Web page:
Product Code: JLA_18_3_245
Department of Mechanical and Aerospace Engineering, University of Missouri-Rolla, Rolla, Missouri 65409-1060
Laser cladding is an additive manufacturing process in which a laser generates a melt pool on the substrate material while a second material in a powder or wire form is injected into that melt pool. Among all laser manufacturing processes, laser cladding offers the most extensive variety of possibilities to alter a component at its surface. Despite immense potential and advancements, the process model of microstructure evolution and its coupling with macro parameters of the laser cladding process has not been fully developed. To address this issue, a process model of microstructure evolution has been studied by utilizing a phase-field method. The phase-field method has become a widely used computational tool for the modeling of microstructure evolution with the advantage of avoiding tracking the interface explicitly and satisfying interfacial boundary conditions. In present work, the numerical solutions of a phase-field model have been analyzed. The linking of macroscale process and microstructure evolution was examined by considering the relationship of macro- and microparameters. The effects of thermal noise and melt undercooling on the solidification microstructure have also been studied. The predicted results with different undercoolings were compared with the microsolvability theory and a good agreement was found. Different solidification morphologies of different locations in the melt pool are also investigated. It was found that it is not the mass transfer but the heat transfer in the melt pool that dominates the solidification process.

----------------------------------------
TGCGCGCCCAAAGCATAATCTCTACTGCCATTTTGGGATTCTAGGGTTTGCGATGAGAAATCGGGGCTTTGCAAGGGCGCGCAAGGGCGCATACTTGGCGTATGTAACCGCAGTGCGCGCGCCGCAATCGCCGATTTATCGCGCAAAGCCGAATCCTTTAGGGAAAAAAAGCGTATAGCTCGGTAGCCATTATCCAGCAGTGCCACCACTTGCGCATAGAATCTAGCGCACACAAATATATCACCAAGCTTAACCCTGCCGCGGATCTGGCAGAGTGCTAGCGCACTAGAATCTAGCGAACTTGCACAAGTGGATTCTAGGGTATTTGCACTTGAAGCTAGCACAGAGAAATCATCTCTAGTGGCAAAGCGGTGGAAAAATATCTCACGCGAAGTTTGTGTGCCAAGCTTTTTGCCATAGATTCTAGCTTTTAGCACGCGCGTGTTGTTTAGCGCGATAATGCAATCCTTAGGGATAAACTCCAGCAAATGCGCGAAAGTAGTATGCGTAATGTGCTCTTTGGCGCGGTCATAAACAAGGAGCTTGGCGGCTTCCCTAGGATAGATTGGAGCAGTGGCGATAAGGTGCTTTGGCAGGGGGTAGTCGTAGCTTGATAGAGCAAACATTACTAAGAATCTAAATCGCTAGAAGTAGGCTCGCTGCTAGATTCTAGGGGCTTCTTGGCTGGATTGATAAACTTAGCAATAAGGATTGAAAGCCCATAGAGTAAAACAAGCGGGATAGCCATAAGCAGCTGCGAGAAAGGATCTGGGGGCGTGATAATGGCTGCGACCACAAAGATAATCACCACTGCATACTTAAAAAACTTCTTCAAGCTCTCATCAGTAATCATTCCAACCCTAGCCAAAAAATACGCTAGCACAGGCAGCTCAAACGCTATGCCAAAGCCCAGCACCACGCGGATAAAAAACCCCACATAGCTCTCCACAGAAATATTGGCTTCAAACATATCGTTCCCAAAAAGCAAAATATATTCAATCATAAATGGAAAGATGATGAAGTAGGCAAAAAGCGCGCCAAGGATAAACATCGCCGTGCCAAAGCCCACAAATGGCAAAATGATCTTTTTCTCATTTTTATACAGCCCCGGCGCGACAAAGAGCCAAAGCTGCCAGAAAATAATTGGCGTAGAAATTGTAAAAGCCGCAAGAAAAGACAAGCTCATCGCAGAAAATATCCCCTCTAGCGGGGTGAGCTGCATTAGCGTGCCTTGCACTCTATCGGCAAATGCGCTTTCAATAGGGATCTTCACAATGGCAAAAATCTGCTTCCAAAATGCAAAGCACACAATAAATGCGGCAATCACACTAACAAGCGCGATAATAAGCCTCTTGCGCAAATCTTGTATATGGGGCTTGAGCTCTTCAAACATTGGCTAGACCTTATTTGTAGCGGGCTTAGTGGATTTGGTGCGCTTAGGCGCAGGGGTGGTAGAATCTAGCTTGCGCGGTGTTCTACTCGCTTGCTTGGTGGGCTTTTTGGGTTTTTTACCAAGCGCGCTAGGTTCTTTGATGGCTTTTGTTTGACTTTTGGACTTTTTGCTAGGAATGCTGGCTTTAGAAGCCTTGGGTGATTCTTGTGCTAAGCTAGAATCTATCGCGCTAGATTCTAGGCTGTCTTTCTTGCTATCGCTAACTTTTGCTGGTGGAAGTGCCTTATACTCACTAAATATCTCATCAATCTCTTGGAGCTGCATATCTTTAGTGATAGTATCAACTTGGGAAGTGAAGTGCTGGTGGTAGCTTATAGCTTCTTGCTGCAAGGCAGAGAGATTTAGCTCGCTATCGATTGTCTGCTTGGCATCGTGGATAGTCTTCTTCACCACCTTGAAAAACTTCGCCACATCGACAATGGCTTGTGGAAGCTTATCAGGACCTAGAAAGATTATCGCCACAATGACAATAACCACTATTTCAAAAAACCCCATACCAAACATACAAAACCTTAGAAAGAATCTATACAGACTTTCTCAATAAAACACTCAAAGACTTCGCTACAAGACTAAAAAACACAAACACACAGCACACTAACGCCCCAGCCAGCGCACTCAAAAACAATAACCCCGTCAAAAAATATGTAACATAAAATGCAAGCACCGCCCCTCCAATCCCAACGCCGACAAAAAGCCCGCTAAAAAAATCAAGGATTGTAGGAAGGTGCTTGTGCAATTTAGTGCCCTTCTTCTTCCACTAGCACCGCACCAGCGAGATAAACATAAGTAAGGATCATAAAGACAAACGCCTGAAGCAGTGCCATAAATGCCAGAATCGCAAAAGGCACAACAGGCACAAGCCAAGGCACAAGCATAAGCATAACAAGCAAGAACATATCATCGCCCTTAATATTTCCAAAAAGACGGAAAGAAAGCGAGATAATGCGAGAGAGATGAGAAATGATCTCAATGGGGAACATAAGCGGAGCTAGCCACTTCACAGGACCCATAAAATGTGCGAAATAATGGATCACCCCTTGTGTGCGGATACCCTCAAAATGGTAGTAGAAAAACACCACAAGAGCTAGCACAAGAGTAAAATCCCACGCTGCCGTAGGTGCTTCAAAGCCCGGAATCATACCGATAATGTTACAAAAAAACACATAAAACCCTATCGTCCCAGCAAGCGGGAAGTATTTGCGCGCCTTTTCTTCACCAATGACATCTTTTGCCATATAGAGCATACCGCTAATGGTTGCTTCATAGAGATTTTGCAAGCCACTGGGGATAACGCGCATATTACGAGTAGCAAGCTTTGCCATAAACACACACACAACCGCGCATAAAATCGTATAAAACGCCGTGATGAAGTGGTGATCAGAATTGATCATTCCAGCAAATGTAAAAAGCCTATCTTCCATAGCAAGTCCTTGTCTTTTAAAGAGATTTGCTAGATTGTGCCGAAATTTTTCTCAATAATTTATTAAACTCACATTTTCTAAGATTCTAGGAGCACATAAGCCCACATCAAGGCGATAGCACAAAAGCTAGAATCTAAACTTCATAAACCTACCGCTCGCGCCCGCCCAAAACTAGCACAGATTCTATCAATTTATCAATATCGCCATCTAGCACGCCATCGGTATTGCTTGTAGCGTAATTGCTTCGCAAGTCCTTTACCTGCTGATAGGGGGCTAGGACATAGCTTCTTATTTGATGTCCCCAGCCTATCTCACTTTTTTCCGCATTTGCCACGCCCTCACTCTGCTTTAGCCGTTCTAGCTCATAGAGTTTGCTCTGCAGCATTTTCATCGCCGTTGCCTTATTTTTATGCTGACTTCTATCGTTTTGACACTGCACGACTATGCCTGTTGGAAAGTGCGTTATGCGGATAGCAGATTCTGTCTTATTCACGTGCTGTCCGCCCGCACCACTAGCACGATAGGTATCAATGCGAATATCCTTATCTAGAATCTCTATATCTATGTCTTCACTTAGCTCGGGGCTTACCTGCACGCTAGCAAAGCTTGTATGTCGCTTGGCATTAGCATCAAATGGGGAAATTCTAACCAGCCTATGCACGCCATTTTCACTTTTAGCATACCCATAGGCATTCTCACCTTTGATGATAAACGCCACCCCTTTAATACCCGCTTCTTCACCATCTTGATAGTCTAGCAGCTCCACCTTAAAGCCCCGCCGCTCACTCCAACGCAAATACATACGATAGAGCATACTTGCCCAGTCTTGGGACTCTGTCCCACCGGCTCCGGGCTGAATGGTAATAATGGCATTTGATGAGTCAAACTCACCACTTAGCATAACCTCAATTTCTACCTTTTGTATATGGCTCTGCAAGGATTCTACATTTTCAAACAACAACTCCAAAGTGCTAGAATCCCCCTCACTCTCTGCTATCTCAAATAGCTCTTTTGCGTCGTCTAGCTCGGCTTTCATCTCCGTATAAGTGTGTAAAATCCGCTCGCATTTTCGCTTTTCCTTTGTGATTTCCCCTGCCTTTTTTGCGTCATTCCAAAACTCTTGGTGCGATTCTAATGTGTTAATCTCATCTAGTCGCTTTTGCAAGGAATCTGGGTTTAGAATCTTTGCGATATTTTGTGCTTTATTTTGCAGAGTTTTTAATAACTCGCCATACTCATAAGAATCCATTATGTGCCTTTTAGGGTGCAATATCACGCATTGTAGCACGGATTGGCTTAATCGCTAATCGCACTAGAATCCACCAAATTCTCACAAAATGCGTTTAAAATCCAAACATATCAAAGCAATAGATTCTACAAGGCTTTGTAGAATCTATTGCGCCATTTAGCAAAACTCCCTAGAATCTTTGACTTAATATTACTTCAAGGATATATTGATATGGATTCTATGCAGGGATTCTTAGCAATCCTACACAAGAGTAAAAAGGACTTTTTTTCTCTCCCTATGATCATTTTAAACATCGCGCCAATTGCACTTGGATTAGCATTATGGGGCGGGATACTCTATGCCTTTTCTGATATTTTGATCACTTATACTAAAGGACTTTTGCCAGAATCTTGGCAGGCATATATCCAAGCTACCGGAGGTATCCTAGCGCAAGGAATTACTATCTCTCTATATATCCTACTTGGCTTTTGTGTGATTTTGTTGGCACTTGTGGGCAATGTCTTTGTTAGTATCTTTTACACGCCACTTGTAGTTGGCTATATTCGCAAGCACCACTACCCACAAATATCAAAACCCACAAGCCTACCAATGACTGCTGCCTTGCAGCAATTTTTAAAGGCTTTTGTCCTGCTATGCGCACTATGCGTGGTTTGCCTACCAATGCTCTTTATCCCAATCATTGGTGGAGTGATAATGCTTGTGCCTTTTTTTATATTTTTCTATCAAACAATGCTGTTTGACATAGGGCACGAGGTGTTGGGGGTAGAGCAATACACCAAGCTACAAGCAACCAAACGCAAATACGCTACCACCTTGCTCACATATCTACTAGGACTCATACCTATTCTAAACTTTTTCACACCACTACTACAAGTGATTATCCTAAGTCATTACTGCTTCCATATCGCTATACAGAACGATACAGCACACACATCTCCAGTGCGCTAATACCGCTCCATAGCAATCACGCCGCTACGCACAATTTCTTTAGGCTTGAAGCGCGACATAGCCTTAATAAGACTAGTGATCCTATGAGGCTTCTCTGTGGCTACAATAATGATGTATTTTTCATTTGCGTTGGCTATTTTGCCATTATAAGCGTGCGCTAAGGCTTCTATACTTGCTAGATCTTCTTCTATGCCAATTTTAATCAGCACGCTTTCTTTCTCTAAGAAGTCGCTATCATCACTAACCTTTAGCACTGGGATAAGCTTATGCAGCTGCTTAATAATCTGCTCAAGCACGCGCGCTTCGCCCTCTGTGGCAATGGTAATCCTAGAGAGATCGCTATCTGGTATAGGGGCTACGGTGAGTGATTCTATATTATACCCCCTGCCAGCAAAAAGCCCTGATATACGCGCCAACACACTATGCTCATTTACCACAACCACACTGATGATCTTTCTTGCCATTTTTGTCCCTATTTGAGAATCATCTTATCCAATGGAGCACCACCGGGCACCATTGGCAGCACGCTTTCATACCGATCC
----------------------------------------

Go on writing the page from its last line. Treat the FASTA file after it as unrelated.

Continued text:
Note: When applicable, multiple quantity discounts are applied once the items are added to your cart.